"Also, your fans are all hard-mounted with screws. Some soft rubber mounts would be something worth trying. "

Soft mount isn't really necessary when the fans are under 800 rpm most of the time.


Top
 Profile  
 
 Post subject:
PostPosted: Tue May 05, 2009 12:04 am 
Offline

Joined: Tue Apr 15, 2008 12:36 pm
Posts: 116
Location: London
that is nice.
i did a similar job about a year ago with acoustipack and posted pics aswell, done know where that thread has got to now though.

doesnt the sandwich make cause more noise though? i have to slipstreams using the hdd cage to mount the 2nd. 1 controlled by the MB and the other set at around 600.

the psu chamber is interesting, i took the fan out, as i didnt want another fan in the system. but have what difference did it make to the hdd temps?

also, i have never got around to cutting away the edges of the grill at the front. what did you use to cut it, nice job. mine has been sitting there with the jagged edges since i cut the middle away.


Top
 Profile  
 
 Post subject:
PostPosted: Tue May 05, 2009 2:37 pm 
Offline

Joined: Sat May 31, 2008 2:33 am
Posts: 124
Location: Australia
Ash wrote:
that is nice.
i did a similar job about a year ago with acoustipack and posted pics aswell, done know where that thread has got to now though.

doesnt the sandwich make cause more noise though? i have to slipstreams using the hdd cage to mount the 2nd. 1 controlled by the MB and the other set at around 600.

the psu chamber is interesting, i took the fan out, as i didnt want another fan in the system. but have what difference did it make to the hdd temps?

also, i have never got around to cutting away the edges of the grill at the front. what did you use to cut it, nice job. mine has been sitting there with the jagged edges since i cut the middle away.


You do get additional turbulence noise at 900+rpm but remember the whole point of the sandwich is that you won't have to do that often, Plus with the triple layer acustipack on the door it will block out most of that anyway.

The HDD chamber fan makes a huge difference on temps. The VC never exceeds 35C. Although indeed the PSU fan would have been enough if you don't use the air filter. With the filter on though if you try to depend on the psu fan you will get next to no airflow.

Cutting was done by diagonal cutter. Ryobi not dremel brand since the store my bro works at don't stock them. But I get to use his employee discount. Blade is steel-diamond disc. Finish with sandpaper.


Top
 Profile  
 
 Post subject:
PostPosted: Tue May 05, 2009 7:40 pm 
Offline

Joined: Tue Jan 22, 2008 9:47 pm
Posts: 190
Location: New York
I'm liking your sidebar, is it the vista version, or from desktopsidebar.com?
I tried the site and didn't find the graphics and cpu info that you have as an option


Top
 Profile  
 
 Post subject:
PostPosted: Tue May 05, 2009 8:53 pm 
Offline

Joined: Sat May 31, 2008 2:33 am
Posts: 124
Location: Australia
xev wrote:
I'm liking your sidebar, is it the vista version, or from desktopsidebar.com?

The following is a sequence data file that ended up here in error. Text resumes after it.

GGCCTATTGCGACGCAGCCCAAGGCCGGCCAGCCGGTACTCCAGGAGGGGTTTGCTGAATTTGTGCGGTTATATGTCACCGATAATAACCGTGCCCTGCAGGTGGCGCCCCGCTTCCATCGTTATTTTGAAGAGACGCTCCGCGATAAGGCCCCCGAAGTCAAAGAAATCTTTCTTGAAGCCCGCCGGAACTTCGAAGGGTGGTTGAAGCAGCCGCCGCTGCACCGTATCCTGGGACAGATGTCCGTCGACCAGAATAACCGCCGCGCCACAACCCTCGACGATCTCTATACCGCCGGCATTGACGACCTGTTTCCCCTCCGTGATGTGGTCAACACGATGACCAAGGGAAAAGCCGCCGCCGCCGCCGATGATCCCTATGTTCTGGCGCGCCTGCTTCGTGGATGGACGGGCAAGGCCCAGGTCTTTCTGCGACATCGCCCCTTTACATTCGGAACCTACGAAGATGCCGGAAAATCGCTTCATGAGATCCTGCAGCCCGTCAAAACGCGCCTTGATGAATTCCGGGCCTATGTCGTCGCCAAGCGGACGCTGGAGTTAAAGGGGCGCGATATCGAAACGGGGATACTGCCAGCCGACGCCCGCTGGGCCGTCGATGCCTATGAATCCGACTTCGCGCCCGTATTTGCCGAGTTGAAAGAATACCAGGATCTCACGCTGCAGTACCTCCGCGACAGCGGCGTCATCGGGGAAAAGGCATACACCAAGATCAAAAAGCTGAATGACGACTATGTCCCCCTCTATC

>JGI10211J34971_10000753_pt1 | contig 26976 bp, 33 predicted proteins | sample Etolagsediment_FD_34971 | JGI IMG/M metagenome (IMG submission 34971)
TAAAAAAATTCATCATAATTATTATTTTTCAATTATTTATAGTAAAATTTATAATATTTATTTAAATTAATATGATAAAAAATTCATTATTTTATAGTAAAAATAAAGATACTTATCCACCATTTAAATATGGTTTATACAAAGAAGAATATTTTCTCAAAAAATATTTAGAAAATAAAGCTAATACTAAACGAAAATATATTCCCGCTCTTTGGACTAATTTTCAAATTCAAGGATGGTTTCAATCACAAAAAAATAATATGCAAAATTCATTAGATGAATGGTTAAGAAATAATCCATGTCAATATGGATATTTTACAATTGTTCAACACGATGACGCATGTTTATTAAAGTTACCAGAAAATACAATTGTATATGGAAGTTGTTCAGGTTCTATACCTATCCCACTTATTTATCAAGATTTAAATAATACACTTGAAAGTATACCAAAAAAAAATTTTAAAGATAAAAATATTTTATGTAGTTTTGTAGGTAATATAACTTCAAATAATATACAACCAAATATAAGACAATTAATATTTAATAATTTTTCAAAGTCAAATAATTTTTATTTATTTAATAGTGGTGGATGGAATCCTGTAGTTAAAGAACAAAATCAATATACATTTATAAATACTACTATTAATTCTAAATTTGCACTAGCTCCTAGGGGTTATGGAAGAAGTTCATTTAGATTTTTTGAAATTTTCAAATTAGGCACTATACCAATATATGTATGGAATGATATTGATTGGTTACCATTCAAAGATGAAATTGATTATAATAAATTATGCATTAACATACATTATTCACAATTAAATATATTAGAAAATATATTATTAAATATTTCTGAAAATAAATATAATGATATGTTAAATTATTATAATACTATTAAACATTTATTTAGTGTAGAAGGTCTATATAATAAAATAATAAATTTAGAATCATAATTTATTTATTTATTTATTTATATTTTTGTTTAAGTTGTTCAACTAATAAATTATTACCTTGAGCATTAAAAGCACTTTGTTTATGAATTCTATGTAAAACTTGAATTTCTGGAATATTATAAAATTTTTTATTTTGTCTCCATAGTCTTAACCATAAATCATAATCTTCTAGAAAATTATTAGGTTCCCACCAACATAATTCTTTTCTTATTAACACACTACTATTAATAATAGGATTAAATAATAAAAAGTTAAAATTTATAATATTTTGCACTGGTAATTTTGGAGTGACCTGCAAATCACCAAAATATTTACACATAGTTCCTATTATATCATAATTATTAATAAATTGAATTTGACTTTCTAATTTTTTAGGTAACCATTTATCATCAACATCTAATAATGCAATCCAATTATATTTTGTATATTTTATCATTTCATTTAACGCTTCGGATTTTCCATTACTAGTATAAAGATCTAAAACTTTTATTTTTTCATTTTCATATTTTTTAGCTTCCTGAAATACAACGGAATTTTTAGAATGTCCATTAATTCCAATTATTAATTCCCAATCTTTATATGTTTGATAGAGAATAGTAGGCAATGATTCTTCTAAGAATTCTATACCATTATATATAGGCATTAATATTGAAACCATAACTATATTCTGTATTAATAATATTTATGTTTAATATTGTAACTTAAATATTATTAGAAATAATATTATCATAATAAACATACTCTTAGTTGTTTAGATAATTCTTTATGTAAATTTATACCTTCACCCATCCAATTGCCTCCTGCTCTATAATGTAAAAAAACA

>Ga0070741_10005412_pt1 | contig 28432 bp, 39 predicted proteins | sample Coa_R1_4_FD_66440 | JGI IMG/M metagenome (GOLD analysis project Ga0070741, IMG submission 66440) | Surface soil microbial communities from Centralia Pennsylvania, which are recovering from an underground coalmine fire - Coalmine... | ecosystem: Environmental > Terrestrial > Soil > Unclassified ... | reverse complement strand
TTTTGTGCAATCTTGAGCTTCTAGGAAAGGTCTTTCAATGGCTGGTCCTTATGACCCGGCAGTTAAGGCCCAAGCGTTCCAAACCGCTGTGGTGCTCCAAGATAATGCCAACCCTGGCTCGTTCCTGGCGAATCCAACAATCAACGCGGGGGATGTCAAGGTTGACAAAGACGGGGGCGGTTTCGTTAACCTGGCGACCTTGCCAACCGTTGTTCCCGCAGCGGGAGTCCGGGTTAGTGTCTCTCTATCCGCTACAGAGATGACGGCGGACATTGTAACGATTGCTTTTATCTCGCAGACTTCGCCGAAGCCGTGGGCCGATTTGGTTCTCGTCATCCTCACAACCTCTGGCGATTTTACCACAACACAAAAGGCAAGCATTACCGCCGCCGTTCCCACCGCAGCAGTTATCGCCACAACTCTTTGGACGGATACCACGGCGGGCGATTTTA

I tried the site and didn't find the graphics and cpu info that you have as an option


They are all on the MS sidebar database.


Top
 Profile  
 
 Post subject:
PostPosted: Wed May 06, 2009 12:14 am 
Offline

Joined: Tue Apr 15, 2008 12:36 pm
Posts: 116
Location: London
thanks hypernova

i guess you would be the best judge as to how effective your cooling is in relation to noise level aswell but all in all its a nice build.

iv been considering placing a thin scythe fan at the front of the bottom chamber for cooling the HDD's. as i have the dust filters at the front i guess you are right about them limiting air flow. but my apartment is really dusty, i could clean it now, and come back in 30 minz and find more dust in the same place. so the filters are a must for me.

the lower chamber with just the psu fan has no dust in it, but the upper chamber with the 2 slipstreams takes in a lot of dust, although most of it stays on the fans and in the HDD cage between them.

but i opened it up to clean it after a long time as i had been busy, i found the cpu fan and heatsink had a lot of dust in there, which i can not get to without taking it out. with the acoustipack it can sometimes be a pain to take out the MB and put back again.

iv been considering removing the top fan or blocking it off, i still have some acousipack left over so i may copy your 'muffler' and switch the fan off that the top with the sunbeam fan controller.

i need to get a better cutter, and il finish off when i get time. if i get time.


Top
 Profile  
 
 Post subject:
PostPosted: Thu Jul 16, 2009 5:08 pm 
Offline

Joined: Sat May 31, 2008 2:33 am
Posts: 124
Location: Australia
[UPDATE]
Some new pics.

Mess at the back
Also stuck a piece of foam on the PSU temp probe so it can measure PSU better and not just the air temp of the PSU chamber.
Image

Big hole to front panel sealed up except for ground wire which is too short. And audio to avoid interference with others, though it still picks up a lot of noise. Need to work on some shielding for it.
Image

What I meant by sealing the edges of the bottom divider. This increase the effectiveness of the bottom fan.
Image

_________________
Hungry? How about a TRIPLE FAN SANDWICH?


Top
 Profile  
 
 Post subject:
PostPosted: Wed Jul 22, 2009 10:36 am 
Offline

Joined: Tue Apr 20, 2004 4:39 pm
Posts: 169
What did you use to undervolt your video card?


Top
 Profile  
 
 Post subject:
PostPosted: Thu Jul 23, 2009 2:55 am 
Offline

Joined: Sat May 31, 2008 2:33 am
Posts: 124
Location: Australia
Mankey wrote:
What did you use to undervolt your video card?


Radeon BIOS Editor.